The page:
The album opens rather ambitiously with “Mirror Ball.” Clocking in at nearly eight minutes, this song is simply everything. An aural banquet, a multi-course meal, a decadent dessert, an overture and a curtain-call, all rolled into one. The track opens tentatively, with vroomy keys, tinkly piano and plush synths. As Paul’s tender croon filters in, filigreed acoustic guitars and a heartbreak beat are added, as the arrangement achieves lift-off. As the tune progresses, buzzy guitars and whirligig percussion enter the fray. The lyrics seem to speak to a higher power, so sort of Disco deity; “Mirror ball you shine so bright, illuminate the ways of our sight/’Til everyone’s a shining star…In every silver sky I see you, the streets that pass me by I feel you in everything.”

The album hopscotches through a plethora of styles. “Equanimity” is a sharp synthesis that toggles between traditional British Music Hall and the more Folksy sounds of Klezmer. Over a swaying shuffle rhythm, prickly guitars, iridescent keys, courtly violin, sonorous saxophone and a cheeky clarinet swirl around Paul’s playful vocals. The lyrics are surprisingly self-help-y; “So, as equanimity shows, to try and stay in control and not fall apart/Slow, the ataraxy will grow, as the shepherd has shown gentleness and kindness.”

There’s a TSOP vibe to “Old Father Tyme.” Punchy piano notes collide with a chugging backbeat, glassy Mellotron, propulsive, Philly-Soul flavored horns, chicken-scratch guitars and angular bass lines. Prescient lyrics seem to mirror the complicated days of 2020; “In this time of confusion, hang on to what is real, hail the love all around us, see how deep it feels.”

The album’s best tracks simply bristle with authority. Had Marvin Gaye and Quincy Jones ever collaborated, it might’ve sounded like “More.” Modal guitars ebb and flow over spidery bass lines and an insistent, tick-tock beat. Paul trades verses with French chanteuse Julie Gros. The instrumentation expands, adding sawing strings, sprightly horn accents and willowy woodwinds. Despite the sleek and sensuous groove, the lyrics are less about seduction, and more philosophical. Paul questions the collective  idee fix that mass consumption soothes the soul; “The more we get, the more we lose, when all is ‘More,’ it’s more we choose/There’s something else in store, that keeps me running down that road, keeps me running….to an unknown place I think is more.” On the extended break, acoustic guitars dart and pivot around snake-charmer flute, fluttery keys, feathery strings and brazen tenor sax, building to a stately crescendo. A craggy guitar solo erupts before the entire enterprise quietly powers down.

“Baptiste” is fueled by serpentine guitars, splintery keys, lush Hammond colors, rumbling horns and a relax-fit Bo Diddley beat. Paul’s vocals are soulful and a touch beatific as he genuflects to his one true religion; music. Taking a dip in the sanctified sounds, he is cleansed and purified; “I never used to pray, I never been to church, but when I hear that sound, it goes straight to my soul.”

Finally, “On Sunset” is the album’s magnum opus. The song was inspired by a visit to see his eldest son in Los Angeles and a stroll down the fabled boulevard for the first time since he originally performed in the U.S. with The Jam. Jangly acoustic guitars and a breezy beat conjure up images of swaying palms and dry, Santa Ana winds.

The arrangement accelerates slowly adding thrumming Mellotron, shimmering strings, brittle electric guitars, blustery horns and a sturdy, conga beat. Paul retraces old steps, touring the landmarks of his youth; “And the world I knew has all gone by, all the places we used to go belong to a time, someone else’s time, another life/No long goodbyes, I have no point to prove, take a drink in the Whisky, moved on to the Rainbow.” Languid and laid-back (don’t worry, he hasn’t morphed into Jimmy Buffett), the song winds down and fades into the smoggy ether.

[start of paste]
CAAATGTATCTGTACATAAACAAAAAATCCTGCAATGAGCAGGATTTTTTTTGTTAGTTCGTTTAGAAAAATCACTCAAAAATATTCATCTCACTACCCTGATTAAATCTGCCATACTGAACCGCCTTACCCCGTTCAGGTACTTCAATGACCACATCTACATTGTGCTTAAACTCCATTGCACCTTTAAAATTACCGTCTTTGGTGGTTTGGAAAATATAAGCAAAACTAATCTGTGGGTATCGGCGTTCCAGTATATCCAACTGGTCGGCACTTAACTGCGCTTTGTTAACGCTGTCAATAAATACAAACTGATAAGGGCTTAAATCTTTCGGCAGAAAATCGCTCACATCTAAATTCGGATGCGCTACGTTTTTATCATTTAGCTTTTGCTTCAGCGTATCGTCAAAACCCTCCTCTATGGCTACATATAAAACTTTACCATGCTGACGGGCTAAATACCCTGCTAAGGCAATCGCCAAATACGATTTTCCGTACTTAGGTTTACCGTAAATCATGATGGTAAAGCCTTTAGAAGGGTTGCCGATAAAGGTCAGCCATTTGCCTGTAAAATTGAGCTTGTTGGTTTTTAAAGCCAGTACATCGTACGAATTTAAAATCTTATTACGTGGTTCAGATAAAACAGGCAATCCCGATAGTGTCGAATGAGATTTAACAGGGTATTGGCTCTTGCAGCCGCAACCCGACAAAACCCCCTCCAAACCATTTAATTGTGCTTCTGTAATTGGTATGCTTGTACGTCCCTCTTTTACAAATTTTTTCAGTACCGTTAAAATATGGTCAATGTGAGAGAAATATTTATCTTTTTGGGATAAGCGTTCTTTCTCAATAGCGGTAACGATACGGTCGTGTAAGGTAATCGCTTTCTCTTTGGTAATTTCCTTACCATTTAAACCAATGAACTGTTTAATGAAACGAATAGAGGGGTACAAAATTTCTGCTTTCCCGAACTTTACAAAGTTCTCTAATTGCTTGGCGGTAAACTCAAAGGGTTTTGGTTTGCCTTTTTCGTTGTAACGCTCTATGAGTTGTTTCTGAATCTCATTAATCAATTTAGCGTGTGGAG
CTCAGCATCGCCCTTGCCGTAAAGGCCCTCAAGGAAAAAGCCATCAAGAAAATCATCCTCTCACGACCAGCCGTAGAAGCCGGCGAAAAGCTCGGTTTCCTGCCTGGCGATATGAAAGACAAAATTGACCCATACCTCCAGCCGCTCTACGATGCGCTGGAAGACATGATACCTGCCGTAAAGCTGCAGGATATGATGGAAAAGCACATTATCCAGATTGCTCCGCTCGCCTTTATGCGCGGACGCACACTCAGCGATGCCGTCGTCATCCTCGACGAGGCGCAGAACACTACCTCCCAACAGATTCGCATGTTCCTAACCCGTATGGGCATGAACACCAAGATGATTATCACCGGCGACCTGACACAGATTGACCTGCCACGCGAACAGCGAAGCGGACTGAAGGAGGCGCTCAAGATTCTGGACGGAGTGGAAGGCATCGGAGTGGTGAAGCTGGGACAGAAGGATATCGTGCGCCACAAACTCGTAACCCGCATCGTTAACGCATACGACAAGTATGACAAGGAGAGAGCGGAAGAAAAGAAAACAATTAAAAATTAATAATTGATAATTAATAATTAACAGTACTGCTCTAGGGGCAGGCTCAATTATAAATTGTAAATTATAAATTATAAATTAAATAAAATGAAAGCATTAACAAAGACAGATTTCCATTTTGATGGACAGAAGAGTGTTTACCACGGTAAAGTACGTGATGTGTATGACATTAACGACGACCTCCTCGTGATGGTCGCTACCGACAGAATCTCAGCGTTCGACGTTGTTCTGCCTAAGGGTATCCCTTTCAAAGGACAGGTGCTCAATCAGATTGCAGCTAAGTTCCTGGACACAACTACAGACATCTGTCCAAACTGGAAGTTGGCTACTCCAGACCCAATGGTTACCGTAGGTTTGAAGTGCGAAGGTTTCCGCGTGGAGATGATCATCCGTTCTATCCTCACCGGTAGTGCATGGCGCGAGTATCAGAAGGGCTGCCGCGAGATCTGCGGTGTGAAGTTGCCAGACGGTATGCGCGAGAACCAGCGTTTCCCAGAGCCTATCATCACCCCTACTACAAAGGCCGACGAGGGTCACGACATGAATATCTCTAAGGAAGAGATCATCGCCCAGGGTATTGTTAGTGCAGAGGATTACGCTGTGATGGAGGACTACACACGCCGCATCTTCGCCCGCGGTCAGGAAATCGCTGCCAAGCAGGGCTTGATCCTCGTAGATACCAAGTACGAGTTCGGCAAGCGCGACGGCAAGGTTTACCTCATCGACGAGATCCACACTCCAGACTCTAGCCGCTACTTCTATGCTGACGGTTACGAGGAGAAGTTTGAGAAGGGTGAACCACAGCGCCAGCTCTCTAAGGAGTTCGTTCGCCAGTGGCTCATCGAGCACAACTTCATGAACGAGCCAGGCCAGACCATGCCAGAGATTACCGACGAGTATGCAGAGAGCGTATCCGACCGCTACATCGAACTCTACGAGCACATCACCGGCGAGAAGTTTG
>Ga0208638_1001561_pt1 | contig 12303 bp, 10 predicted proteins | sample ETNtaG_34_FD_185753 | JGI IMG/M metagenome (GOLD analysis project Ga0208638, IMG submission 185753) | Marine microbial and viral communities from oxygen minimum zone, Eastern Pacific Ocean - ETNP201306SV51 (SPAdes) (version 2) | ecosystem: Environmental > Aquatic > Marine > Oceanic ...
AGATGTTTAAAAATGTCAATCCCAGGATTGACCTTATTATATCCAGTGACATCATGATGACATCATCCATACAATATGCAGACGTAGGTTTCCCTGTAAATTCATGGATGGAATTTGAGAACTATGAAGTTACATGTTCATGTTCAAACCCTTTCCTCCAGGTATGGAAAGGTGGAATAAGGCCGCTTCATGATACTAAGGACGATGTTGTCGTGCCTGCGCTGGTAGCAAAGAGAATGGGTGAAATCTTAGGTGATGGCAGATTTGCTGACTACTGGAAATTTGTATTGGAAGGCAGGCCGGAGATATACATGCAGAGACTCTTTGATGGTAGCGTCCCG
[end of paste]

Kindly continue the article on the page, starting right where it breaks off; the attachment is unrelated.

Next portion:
Other interesting tracks include the uncharacteristically buoyant “Village,” wherein the restless Modfather learns to slow his roll, and, as smooth Soul singer William DeVaughan, Jr. once advised, “be thankful for what you got!” Then there’s the piano-driven, mid-tempo groover, “Walkin’,” and the slightly sitar-iffic throb of “Earth Beat.” That song segues into the album’s closer, “Rockets.” Anchored by a thudding beat, shadowy acoustic guitars wash over “mad” Hammond, piano, Mellotron, ambient synths and a subdued horn section. Paul’s rueful vocals feel positively Bowie-esque, which feels wildly apropos since the opening couplet; “He went off, like a rocket touched/Way up in the sky, beyond the bars in our minds,” seems like an homage to the Thin White Duke. It’s a quiescent end to a dazzling effort.

If you squirreled away a little extra from that April stimulus check, pony up the dough for the deluxe edition of the album. It includes remixes of “On Sunset” and “Baptiste,” as well as the skronky instrumental pulse of “4th Dimension.” Worth the price of admission is the final extra, “Ploughman.” A rough and tumble ‘60s rave-up, it shares some musical DNA with Iggy Pop’s “The Passenger.”

On Sunset was produced by Paul and his longtime producer Jan Stan Kybert. His touring band, which includes Ocean Colour Scene guitarist, Steve Craddock, Moons bassist Andy Crofts, and drummer Ben Gordelier play on nearly every track. The record also features oldest mate, Steve Brookes on electric guitar, former Style Council-er Mick Talbot on keys, ex-Strypes wunderkind Jake McClorey on guitar, Tom Van Heel on piano, Charles Rees on Mad Hammond, sisters Emily, Jessica and Camilla Staveley-Taylor (a.k.a. The Staves) on backing vocals and singer-songwriter Steve Pilgrim on acoustic guitar. They were augmented by a string section and two different brass sections.

On Sunset entered the British charts at #1. The record is a smorgasbord of sound and color, by turns, restless and reflective. Back in 1977, Paul Weller harnessed the anger, angst and energy of Punk. He forged a career that continues to blur the lines, making music that never gets old.